Augmate wants to make working in a warehouse like playing Terminator with boxes

“I fell in love with augmented reality, but there were some things I didn’t like about it. I didn’t like that it was on a smartphone. I didn’t like the gimmicky marketing things it was being used for. I thought it could solve real world problems for businesses.”

Pete Wassell is an IT veteran who spent more than a decade working for IBM before leaving to become the co-founder and CEO of Augmate. Created in 2010, the company just raised $2.8 million in seed funding and is committed to bringing smart eyewear to the enterprise.

“Digital information is not where it’s needed or expected. I want to merge the digital world and the physical world. I want to be able to right click on physical objects and get information on them.”

As the founder of a fast-growing AR Glasses group on LinkedIn, designed to bring together experts in the field, Pete is a real evangelist for smart eyewear and he’s convinced about the practical benefits it can deliver for businesses.

Wearables in the workplace

Augmate in Supply Chain from Augmate on Vimeo.

“The spark was bringing database software and smart eyewear together to add value to businesses,” explains Pete, but Augmate has move beyond that to cover the whole supply chain, working with major players in manufacturing, warehousing, distribution, logistics, and retail to create practical solutions “for people who need their hands to do their jobs.”

There are lots of practical examples of the business value:

  • An assembly line worker can get data from industrial machinery about uptime, maintenance schedules, and potential errors. Machine sensors can relay temperature or vibration warnings. Workers can access step-by-step instructions for potentially dangerous repair jobs on expensive equipment, signing off on each step as they go.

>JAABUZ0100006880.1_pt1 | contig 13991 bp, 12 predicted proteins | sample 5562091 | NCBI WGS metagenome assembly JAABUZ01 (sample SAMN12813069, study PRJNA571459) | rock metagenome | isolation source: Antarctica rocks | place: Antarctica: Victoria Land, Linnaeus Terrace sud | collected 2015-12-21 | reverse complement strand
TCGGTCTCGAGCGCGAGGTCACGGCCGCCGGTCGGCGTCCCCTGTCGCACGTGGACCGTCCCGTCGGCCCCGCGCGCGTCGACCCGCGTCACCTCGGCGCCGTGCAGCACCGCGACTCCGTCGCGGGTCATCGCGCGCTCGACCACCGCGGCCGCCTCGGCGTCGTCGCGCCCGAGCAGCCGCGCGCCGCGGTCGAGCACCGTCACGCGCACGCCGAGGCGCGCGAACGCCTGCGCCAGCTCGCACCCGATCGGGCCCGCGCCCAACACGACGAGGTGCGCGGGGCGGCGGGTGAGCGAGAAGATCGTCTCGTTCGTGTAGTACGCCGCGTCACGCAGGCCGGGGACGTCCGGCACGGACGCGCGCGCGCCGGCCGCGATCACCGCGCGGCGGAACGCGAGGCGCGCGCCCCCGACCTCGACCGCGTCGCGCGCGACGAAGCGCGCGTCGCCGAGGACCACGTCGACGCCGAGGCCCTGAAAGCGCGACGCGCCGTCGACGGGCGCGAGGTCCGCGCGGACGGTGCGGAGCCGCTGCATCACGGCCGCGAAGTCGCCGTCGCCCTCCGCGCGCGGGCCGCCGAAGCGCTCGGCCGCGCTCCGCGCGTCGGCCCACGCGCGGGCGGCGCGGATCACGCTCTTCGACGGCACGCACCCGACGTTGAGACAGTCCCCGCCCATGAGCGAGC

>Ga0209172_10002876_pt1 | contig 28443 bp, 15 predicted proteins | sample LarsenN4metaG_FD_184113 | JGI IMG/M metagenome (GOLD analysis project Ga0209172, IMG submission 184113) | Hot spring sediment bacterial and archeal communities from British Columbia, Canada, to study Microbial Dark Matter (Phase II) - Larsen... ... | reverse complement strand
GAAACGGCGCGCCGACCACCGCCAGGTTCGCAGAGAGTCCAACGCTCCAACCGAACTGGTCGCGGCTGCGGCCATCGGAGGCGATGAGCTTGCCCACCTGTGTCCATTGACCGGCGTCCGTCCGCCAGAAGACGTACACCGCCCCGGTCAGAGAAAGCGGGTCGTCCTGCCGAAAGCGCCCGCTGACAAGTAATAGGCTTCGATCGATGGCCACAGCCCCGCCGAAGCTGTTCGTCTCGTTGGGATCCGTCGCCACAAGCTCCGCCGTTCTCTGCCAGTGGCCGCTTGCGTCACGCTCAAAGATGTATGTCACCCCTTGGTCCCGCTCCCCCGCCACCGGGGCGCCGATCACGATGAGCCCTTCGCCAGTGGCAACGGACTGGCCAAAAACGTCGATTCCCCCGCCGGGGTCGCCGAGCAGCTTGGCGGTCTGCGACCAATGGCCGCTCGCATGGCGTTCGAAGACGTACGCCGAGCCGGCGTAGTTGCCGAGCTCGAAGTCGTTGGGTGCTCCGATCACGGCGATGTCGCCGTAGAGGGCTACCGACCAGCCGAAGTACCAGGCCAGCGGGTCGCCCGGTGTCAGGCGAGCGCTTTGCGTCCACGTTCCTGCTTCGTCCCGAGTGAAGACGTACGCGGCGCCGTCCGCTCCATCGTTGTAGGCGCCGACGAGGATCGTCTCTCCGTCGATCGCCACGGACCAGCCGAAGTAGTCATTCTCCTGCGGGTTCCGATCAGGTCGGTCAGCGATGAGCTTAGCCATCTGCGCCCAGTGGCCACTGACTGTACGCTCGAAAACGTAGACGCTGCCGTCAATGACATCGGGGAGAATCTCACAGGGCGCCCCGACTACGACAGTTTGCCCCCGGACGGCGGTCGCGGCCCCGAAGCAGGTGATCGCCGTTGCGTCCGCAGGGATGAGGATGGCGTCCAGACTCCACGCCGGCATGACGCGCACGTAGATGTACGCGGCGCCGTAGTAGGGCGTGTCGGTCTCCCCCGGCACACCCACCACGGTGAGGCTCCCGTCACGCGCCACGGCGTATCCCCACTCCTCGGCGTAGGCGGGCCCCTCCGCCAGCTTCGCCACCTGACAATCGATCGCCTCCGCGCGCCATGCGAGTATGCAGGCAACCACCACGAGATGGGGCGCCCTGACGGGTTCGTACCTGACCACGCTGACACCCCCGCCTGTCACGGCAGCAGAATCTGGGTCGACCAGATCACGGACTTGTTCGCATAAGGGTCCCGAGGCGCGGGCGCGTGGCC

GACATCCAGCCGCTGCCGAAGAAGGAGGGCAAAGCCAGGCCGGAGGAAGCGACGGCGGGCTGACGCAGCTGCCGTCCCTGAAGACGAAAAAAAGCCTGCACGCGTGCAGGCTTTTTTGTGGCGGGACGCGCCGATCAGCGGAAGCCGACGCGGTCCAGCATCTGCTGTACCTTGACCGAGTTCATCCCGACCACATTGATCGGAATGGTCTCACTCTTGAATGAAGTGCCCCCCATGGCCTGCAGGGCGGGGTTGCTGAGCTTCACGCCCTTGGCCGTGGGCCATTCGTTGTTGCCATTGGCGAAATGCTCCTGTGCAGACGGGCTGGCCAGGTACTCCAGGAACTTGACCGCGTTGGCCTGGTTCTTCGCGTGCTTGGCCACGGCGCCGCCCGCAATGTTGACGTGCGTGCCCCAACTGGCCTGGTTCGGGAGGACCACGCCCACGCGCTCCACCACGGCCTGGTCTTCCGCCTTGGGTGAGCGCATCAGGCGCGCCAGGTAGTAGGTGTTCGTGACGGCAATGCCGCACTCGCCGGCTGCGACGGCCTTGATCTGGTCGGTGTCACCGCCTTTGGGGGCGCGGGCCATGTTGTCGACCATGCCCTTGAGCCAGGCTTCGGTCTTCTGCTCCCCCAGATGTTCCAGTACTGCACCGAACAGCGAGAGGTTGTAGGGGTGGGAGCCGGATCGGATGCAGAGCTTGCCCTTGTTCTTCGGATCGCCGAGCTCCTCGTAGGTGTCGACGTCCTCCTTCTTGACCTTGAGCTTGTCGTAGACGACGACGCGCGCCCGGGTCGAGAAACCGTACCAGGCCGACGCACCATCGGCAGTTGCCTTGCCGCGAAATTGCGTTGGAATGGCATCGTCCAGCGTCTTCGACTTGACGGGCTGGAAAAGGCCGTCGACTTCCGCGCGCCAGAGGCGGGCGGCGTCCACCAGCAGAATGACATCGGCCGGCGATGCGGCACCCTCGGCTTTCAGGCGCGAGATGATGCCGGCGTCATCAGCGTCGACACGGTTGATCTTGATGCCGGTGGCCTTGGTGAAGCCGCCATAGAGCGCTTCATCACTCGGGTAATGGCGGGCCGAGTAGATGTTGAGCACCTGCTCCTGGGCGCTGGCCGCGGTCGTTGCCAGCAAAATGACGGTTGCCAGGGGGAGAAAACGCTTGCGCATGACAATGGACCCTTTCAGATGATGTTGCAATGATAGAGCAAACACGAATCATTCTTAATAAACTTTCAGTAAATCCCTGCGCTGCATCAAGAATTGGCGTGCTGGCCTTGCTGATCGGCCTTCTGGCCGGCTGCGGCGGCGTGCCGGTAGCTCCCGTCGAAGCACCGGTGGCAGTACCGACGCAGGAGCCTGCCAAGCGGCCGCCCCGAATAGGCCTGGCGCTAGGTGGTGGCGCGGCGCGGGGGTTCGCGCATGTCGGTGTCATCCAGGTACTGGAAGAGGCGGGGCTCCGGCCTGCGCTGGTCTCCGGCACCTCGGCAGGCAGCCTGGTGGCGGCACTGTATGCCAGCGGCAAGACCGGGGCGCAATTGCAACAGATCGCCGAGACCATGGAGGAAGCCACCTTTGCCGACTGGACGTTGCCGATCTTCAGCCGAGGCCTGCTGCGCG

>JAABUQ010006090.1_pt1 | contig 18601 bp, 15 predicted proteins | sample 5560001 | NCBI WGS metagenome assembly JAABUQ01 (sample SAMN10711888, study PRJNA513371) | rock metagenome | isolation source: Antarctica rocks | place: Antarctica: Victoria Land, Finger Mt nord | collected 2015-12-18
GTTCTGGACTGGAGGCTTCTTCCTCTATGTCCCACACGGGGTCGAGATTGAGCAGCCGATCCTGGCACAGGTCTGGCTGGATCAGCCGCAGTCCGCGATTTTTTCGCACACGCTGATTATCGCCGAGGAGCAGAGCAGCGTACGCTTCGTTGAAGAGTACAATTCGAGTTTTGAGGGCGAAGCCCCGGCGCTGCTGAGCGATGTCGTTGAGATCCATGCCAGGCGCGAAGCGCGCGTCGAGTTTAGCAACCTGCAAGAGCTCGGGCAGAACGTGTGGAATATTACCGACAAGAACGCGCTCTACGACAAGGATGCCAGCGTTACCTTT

• A warehouse worker can reference a list of the items they need, see the location highlighted, and scan those items to confirm they’re correct as each one is collected. Errors in the pick and pack process can be very expensive to correct and this technology has the potential to eradicate them.
  • A retail worker can access a planogram to see the correct store layout, check on-shelf availability, and provide customers with information on other SKUs, the benefits of specific products, or even review ratings.
Augmate retail planogram

“Adoption of smart eyewear gives companies a competitive advantage,” Pete explains, “There’s upward of 30 percent time on task efficiency when information is within your field of view, if you don’t need to reference a paper based manual, laptop, or some other system you’re going to be quicker.”

When we took a look at the future of augmented reality apps a few months ago we saw the potential for mechanics to diagnose and repair cars. We also discussed the potential implications for retail where inventory and planogram management could lead to the establishment of systems that consumers might tap into down the line. Augmate is betting that eyewear is the right platform to deliver that kind of vision.

Building a bridge

The company is currently working with seven different digital eyewear manufacturers. Augmate has employed various devices including Google Glass, Vuzix M100, and Epson Moverio. Pete explains that they are “device agnostic”, though the common platform tends to be Android.

“Hardware solves half a problem, software solves the other half, together we can go to market.”

Leads may come in from the hardware companies, but Augmate is there to consult, offer advice, and create a solution that brings all the elements together, linking the customer’s database, existing systems, and apps to the eyewear.

Augmate warehouse picking